Now that the class secretary has been chosen, it will soon be time for the members of the senior class to write their class lives. It is no easy matter for the secretary to perform all the duties of his office under the most favorable circumstances, but his work becomes doubly hard when his class mates are slow in complying with his requests for data concerning themselves. This however is too often the case, especially of late years when the writing of class lives has apparently fallen into unmerited disrepute. It certainly is the part of all to do their best to aid the secretary, and it is only false pride or the poorest of poor taste for a man to refuse to do what is asked of him in behalf of the whole class. The class of Eighty-four has had a splendid career in college and it will be a great mistake if the records which it leaves in the hands of the secretary are not as full as it is possible for each member to make them. They may be sure that the secretary will ask for no useless information and certainly no one should be so selfish or indifferent as not to comply with his requests.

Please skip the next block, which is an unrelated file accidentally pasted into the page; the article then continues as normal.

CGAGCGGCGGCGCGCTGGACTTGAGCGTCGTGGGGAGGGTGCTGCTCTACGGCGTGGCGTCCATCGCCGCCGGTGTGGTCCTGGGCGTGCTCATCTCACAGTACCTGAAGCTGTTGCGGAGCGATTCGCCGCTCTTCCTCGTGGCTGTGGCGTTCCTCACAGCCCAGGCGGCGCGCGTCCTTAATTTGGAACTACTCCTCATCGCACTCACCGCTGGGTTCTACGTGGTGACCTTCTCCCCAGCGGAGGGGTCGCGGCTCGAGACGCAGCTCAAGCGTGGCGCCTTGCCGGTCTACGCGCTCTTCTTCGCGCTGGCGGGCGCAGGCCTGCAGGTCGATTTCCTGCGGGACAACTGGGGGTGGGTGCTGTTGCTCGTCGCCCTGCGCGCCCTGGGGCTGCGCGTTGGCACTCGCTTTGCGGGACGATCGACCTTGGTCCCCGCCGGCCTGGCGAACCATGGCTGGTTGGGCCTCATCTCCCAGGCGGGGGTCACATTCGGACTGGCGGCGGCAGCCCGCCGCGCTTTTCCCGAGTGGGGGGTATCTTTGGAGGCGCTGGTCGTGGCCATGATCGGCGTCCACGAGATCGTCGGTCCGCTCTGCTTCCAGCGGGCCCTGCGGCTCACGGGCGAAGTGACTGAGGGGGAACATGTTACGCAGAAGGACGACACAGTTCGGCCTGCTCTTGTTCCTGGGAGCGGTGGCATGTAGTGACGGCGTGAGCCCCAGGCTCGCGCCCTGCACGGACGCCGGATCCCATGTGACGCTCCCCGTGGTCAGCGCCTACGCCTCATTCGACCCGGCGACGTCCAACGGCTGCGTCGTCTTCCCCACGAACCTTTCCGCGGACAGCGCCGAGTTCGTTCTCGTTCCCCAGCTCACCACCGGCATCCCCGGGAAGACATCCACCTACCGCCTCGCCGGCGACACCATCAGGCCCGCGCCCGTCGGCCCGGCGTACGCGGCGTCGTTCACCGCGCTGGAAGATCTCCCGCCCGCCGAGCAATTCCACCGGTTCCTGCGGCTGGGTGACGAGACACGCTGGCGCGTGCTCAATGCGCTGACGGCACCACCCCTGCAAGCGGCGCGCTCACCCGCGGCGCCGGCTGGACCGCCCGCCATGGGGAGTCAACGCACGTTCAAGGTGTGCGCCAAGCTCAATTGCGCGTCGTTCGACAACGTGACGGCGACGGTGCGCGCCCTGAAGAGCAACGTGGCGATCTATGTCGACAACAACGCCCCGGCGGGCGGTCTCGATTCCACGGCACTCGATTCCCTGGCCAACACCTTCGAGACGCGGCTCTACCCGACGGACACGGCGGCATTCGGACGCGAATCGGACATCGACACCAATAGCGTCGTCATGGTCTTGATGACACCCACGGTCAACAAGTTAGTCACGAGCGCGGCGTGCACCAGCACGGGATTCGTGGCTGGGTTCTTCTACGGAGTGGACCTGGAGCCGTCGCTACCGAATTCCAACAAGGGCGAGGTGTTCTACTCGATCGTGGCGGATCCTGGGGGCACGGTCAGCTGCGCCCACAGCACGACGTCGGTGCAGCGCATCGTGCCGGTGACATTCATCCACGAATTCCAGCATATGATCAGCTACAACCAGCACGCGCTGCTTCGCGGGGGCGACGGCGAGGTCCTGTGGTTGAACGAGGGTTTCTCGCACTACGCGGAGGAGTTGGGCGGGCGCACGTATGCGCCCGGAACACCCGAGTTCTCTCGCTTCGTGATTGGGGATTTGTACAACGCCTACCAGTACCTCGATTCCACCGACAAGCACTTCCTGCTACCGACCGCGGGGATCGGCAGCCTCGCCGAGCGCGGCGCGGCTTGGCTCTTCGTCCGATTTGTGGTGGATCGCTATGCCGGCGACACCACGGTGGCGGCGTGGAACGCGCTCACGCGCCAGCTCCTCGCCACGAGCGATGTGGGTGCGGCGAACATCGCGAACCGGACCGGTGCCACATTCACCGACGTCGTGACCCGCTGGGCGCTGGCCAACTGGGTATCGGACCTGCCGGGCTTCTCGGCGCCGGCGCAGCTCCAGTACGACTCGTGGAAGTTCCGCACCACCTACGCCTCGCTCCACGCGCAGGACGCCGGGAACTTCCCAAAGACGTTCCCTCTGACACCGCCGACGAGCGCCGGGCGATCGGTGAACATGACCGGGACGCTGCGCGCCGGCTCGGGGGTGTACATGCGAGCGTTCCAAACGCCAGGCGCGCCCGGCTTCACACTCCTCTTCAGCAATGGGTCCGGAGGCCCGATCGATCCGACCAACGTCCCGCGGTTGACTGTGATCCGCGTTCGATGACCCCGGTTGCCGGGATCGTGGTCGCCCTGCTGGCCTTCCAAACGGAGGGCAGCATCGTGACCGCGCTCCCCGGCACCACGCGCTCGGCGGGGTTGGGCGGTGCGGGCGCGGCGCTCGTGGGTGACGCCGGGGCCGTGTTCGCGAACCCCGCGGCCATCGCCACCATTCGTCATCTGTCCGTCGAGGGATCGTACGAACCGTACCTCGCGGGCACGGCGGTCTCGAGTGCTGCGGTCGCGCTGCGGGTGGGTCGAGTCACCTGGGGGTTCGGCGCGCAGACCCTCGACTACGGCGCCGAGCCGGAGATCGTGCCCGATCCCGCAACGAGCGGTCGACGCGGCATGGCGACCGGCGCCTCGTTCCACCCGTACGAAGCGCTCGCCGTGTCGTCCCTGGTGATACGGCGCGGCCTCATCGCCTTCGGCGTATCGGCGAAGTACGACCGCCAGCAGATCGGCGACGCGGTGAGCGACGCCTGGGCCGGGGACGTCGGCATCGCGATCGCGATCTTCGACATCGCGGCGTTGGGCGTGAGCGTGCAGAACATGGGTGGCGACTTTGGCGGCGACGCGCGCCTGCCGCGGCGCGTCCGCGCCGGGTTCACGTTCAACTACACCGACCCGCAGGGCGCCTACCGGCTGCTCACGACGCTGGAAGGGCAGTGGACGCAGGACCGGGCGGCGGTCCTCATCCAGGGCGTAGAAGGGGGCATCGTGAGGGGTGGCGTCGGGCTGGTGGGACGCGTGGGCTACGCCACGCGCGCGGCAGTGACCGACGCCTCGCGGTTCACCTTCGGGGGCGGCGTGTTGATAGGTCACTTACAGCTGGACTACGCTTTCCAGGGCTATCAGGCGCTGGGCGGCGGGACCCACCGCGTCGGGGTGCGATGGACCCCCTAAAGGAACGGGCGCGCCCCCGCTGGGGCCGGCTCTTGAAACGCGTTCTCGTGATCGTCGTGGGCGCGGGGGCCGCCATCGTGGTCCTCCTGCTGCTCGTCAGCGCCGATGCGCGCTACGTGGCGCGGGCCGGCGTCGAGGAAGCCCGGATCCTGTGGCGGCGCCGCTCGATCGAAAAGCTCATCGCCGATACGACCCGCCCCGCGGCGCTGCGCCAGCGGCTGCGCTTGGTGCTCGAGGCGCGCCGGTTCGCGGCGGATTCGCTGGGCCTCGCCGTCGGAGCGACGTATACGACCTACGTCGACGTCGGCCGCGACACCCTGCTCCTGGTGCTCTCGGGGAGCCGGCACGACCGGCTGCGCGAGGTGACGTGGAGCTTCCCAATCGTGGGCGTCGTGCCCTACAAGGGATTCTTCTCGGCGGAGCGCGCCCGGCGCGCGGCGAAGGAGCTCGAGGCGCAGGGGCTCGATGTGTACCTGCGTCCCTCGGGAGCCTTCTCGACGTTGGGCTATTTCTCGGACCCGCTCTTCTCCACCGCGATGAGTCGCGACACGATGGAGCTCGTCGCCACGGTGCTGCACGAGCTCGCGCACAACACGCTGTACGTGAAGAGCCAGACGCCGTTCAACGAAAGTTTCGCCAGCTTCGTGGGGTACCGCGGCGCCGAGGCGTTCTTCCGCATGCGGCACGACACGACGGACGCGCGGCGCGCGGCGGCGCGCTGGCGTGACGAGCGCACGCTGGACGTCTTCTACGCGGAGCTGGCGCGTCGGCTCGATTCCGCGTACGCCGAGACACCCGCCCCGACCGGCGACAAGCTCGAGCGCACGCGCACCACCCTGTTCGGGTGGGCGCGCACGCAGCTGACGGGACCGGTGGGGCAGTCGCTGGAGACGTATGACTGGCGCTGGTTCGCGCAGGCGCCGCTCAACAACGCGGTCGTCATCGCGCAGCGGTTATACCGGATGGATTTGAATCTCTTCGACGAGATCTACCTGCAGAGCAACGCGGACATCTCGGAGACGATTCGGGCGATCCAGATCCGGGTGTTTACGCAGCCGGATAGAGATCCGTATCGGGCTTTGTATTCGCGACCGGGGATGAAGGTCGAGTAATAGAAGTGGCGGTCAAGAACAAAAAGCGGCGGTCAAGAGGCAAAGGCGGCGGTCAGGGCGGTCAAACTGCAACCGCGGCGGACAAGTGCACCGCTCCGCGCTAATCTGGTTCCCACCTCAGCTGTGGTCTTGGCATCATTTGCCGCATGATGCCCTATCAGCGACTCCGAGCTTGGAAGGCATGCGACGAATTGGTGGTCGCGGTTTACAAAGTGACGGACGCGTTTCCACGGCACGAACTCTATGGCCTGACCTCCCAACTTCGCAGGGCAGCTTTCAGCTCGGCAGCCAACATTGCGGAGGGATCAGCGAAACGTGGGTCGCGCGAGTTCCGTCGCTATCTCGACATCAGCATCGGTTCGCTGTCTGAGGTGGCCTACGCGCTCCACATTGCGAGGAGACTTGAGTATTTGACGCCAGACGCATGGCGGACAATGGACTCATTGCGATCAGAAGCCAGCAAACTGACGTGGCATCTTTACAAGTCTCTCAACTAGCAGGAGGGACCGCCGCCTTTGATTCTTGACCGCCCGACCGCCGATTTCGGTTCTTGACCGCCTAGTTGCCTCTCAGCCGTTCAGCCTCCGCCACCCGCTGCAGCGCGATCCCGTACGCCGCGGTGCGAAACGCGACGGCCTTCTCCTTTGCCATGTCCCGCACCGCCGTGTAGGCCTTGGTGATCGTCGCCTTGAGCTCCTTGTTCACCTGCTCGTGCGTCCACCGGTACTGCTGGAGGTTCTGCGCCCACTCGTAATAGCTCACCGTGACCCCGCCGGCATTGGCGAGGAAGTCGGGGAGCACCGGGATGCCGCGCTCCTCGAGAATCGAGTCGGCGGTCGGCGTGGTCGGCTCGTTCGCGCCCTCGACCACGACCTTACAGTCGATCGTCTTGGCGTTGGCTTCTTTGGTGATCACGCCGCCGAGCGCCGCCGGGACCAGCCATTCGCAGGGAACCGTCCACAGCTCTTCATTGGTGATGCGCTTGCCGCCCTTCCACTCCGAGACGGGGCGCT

If any measures are to be taken in regard to a professional coach for the nine, it is high time that they should be brought forward. The nine has passed through one season unaided by any outside skill, and the result speaks for itself. There is no use in continually harping on the fact that the great nine of '77 won the championship, and yet had no professional coach. Base-ball was one thing then, but today matters must be viewed in a different light. Skilled players were then comparatively few, and moreover the scientific game of today was just being introduced. As a result of careful practice we have now many professional ball players of six or eight years experience, who are fitted to instruct those less experienced. Is it reasonable to assert that a man who has studied base-ball can give as valuable advice to young players as can a learned professor in college to classes in his particular department? We have good material at Harvard and it is simply a down-right shame that it cannot be worked to the best advantage. Other college faculties attempted to do away with professional coaches, but their willingness to admit their mistake led them to rescind these measures. The faculty of Harvard have always been inclined to consult the best interests of the students, so that it seems very strange that in this particular they should stand out in the face of the unanimous opposition of our undergraduates.